Joe’s Jam is a fairly shallow dive within the protective lee of Capella Island. Two species of the Annularis family, Star Coral and Giant Star Coral, the principal reef builders in most of the Caribbean, are found in abundance here. Star Coral grows in different forms, depending on depth, current and other conditions. At Joe’s Jam you can see it in boulders, knobs and plates. The coral, of course, attracts a large number of fish and the dive is packed with parrotfish, grunts and snappers.
The Tunnels at Thatch is a fascinating dive where you can actually swim through the underwater extension of the western end of Little Thatch Island. The main tunnel, open enough to be easily traversed, is packed with Copper Sweepers. Several shorter swim-throughs are dotted like wickets around the area. Tunnels are not the only story at this site, though, since the granite rocks are also liberally coated with a mix of hard and soft corals and sponges.
Coki Beach is one of the few shore diving sites on St. Thomas, which makes it very popular with snorkelers. The protected conditions make it an excellent place for beginners or divers who want to knock the rust off their skills with an easy dive. Lots of interesting reef creatures can be seen on the Coki Beach reef at night, making it a good night dive for anyone.
Several nice wreck dives are found on St. Thomas, including the Major General Rogers and the WIT Shoal. The Major General Rogers, which can be dived from either St. Thomas or St. John, is a 120 foot ex-Coast Guard buoy tender that was sunk in 65 feet of water. Most of the superstructure has been removed but the hull is intact and upright. Corals and sponges heavily encrust the sides of the ship and the propeller. The rudder is no longer attached to the hull but can be seen partially buried in the sand close by. There are several open compartments in the hull that can be entered without special equipment.
The ‘WIT’ in WIT Shoal stands for West Indian Trading Company. This 400 foot freighter has been on the bottom upright and largely intact for about 25 years. The deepest part of the wreck is at 90 feet and the shallowest at 35. Interior compartments provide penetrations from beginner to advanced, while the exterior attracts many of the larger pelagic animals. The WIT Shoal is along the south shore, close to the airport, so expect to dive with a St. Thomas operator if you want to visit this one.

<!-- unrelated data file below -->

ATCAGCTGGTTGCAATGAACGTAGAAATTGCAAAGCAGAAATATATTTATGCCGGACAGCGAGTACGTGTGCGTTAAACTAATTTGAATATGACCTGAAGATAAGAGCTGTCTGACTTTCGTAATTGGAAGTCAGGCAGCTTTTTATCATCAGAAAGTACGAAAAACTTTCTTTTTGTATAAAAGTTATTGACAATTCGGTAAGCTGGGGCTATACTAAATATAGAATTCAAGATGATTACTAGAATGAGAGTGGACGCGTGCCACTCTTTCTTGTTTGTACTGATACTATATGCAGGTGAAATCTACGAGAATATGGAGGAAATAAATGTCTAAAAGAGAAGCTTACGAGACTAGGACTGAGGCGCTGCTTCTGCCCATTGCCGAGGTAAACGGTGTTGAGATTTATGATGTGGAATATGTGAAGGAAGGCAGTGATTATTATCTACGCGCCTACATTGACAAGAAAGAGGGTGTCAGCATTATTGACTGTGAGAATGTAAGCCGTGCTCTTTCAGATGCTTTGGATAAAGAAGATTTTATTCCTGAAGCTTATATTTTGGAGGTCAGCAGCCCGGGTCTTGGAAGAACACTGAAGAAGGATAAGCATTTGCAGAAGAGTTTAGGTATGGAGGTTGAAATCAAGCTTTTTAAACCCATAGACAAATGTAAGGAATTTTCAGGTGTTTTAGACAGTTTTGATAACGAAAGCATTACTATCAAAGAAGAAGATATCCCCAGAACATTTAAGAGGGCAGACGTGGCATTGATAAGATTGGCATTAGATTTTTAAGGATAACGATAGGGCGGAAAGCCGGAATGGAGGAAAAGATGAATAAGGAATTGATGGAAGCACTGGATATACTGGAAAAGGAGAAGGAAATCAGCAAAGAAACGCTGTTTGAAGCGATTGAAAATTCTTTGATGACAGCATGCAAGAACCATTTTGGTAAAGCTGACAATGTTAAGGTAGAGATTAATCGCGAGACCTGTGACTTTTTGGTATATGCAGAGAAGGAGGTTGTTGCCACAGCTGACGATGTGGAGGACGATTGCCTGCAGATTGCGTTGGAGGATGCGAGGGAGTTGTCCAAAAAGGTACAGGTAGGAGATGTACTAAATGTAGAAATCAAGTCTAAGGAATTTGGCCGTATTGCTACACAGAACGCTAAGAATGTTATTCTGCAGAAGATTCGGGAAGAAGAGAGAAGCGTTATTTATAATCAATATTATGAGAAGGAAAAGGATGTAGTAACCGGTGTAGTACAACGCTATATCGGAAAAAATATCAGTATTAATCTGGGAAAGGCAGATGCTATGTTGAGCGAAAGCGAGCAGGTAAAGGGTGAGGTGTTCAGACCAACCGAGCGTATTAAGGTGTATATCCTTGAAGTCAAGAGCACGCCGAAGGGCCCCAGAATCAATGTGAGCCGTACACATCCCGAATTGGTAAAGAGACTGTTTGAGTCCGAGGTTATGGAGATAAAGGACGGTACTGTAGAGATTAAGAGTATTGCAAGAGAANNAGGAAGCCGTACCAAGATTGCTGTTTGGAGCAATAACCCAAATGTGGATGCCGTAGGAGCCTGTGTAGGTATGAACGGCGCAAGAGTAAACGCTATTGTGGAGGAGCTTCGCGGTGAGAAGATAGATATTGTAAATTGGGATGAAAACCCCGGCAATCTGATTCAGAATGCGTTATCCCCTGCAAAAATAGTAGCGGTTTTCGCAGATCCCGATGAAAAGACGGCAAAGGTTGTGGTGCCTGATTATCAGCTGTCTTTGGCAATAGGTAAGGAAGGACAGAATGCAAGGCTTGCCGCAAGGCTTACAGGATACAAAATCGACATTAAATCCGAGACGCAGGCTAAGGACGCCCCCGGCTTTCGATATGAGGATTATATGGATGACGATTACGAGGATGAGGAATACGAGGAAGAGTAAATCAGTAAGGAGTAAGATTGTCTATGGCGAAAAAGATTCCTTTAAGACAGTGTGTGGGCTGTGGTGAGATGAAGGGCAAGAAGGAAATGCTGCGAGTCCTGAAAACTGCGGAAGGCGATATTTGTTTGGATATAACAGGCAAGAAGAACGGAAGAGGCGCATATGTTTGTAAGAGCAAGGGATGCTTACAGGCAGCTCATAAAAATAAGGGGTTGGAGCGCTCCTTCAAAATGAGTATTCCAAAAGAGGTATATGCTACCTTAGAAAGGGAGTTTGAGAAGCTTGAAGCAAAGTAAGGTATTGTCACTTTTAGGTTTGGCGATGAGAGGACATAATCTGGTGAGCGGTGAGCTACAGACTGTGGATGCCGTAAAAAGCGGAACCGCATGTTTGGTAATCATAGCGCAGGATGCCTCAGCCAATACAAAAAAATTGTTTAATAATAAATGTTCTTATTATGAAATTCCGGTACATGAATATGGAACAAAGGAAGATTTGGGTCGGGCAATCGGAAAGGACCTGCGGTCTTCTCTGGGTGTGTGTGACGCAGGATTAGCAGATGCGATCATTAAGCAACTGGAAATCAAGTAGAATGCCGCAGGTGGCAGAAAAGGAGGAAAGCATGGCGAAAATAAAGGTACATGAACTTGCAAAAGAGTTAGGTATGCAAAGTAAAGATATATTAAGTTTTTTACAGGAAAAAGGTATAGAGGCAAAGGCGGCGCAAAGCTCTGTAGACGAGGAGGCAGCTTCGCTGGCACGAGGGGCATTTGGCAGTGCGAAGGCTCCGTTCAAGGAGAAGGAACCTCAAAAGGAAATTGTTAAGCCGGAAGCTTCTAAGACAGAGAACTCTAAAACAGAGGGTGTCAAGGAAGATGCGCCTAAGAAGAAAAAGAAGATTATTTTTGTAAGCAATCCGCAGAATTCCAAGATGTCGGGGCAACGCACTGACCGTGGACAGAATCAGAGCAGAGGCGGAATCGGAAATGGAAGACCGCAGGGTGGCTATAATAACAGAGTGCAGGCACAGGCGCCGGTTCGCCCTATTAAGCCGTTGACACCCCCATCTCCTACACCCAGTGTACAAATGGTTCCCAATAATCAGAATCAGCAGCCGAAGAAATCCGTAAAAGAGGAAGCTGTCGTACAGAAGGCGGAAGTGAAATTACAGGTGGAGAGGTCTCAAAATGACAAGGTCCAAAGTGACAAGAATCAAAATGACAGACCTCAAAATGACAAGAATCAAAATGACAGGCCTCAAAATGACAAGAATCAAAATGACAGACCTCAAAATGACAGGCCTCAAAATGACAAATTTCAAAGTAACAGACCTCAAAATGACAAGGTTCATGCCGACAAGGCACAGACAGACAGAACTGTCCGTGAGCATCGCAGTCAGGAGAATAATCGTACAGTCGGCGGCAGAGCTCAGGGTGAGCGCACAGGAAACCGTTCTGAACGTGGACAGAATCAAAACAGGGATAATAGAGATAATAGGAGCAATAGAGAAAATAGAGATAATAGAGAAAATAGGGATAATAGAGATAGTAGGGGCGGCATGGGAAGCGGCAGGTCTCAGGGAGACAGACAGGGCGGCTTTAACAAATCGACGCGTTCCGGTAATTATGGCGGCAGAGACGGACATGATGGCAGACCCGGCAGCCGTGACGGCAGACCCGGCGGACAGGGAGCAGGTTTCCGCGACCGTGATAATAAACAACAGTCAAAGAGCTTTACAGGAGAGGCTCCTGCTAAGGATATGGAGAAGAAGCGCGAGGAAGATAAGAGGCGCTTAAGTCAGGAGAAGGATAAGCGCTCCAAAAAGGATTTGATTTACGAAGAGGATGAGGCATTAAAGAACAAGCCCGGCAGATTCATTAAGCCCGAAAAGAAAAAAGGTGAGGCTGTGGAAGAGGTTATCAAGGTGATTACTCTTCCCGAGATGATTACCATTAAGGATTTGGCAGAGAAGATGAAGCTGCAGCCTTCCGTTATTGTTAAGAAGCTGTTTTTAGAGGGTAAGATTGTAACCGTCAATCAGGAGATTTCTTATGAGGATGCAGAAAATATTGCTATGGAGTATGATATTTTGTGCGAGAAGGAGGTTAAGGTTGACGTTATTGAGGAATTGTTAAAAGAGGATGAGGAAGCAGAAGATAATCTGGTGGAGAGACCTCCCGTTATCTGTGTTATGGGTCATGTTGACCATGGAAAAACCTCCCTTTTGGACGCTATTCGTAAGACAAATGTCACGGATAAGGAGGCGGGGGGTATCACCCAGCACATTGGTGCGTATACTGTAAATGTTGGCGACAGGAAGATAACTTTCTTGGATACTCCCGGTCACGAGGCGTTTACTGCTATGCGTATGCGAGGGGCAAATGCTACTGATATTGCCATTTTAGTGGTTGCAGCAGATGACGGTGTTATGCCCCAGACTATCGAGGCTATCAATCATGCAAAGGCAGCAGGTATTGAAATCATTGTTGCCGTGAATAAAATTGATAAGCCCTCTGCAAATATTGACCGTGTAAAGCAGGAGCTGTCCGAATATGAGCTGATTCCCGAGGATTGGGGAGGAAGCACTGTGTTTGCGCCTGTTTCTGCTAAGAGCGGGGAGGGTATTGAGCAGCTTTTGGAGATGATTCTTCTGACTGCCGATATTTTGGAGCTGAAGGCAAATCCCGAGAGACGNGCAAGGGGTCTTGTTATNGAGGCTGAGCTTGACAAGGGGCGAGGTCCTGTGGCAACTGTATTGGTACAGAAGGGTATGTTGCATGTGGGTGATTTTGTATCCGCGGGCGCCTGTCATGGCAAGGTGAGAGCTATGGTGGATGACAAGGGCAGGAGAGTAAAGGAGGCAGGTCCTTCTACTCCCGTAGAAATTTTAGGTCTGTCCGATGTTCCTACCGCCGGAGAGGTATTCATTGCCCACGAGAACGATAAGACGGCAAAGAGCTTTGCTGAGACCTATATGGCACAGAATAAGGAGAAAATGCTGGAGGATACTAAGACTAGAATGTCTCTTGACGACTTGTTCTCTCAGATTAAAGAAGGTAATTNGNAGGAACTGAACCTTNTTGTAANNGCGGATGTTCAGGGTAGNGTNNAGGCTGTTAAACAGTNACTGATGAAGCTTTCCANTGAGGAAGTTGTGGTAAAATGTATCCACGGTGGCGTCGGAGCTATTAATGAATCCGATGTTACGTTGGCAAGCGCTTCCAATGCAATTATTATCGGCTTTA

History has left a more obvious and indelible mark on St. Croix than the other islands. The influence of Danish rule is still charmingly evident in the buildings of Christiansted and Fredericksted and in the many sugarmills that stand on the hillsides. The bright yellow fortifications of Fort Christiansvaern still dominate the harbor but only visitors walk its ramparts these days. The excellent self-paced Park Service interpretive displays help you get a feel for life here during the centuries since the fort was built in 1738.
The wide variety of topside activities on St. Croix should satisfy nearly everyone. Some of the highlights include the Aquarium, aerial tours by helicopter or biplane and the WHIM Museum. The whole gamut of watersports; from parasailing to kayaking; is also available. The opportunity for duty free shopping has not been ignored on St. Croix; it’s just been tastefully incorporated into a series of courtyards and arcades that blend appropriately with the surrounding historic buildings.
The entire north shore of St. Croix provides a multitude of walls and reefs for divers. Toward the western end, the wall dips inward in a cul-de-sac at a site called Northstar. The top of the wall is at about 30 feet and it drops off steeply to four digit depths. At 45 feet there is a sand grotto with a large anchor and two spectacular sponge formations, a big Purple Tube Sponge and a massive tangle of Moose Antler Sponges. If you look up as you follow the wall around, you’ll see hundreds of fish, including Black Durgons, Creole Wrasse and Blue Chromis.
The Diver Crossing road signs at Cane Bay show how strongly this community is committed to diving and snorkeling. The wall here is within swimming distance of the beach and there is a lot of nice snorkeling in the shallows.
The two sides to the Salt River Canyon, the East Wall and the West Wall, both provide excellent diving. The topography of the West Wall consists of a series of pinnacles that rise along its face, creating an unusual labyrinth for divers. In places there are also massive overhangs that add to the maze. The East Wall drops off in true wall fashion but it also bends around a sharp point that is always thick with fish. The wall also slopes down in steps until about the 100 foot mark, providing lots of interesting habitat for sea life. Star Coral, Brain Coral, Deep Water Seafans and Giant Barrel Sponges are only part of the biomass here. Whether you focus on the tiny creatures or take in the panorama of the entire wall, this is a great dive.
Just off Fredericksted on the west end of St. Croix a series of wrecks provides good diving in calm, protected waters. The Rosamaria is the largest wreck at 177 feet. This Venezuelan freighter sits upright and intact in 110 feet of water. A short distance away, the 144 foot trawler Suffolk Maid sits upright in only 65 feet of water. Less than 100 yards from the Suffolk Maid the Northwind also sits upright and intact. This vessel is a 75 foot ocean-going tugboat. The Northwind site is only 45 feet deep at the bottom and rises to within 15 feet of the surface.
The seahorses that used to be prolific on the old Fredericksted Pier are being seen again on the New Fredericksted Pier and that’s good news for underwater photographers. Night is the best time to dive the pier, when the colors are their most vibrant.
Buck Island Reef National Monument is just off the northeast shore of St. Croix. White sand beaches and shallow reefs of fossil and living Elkhorn Coral make this a worthwhile excursion.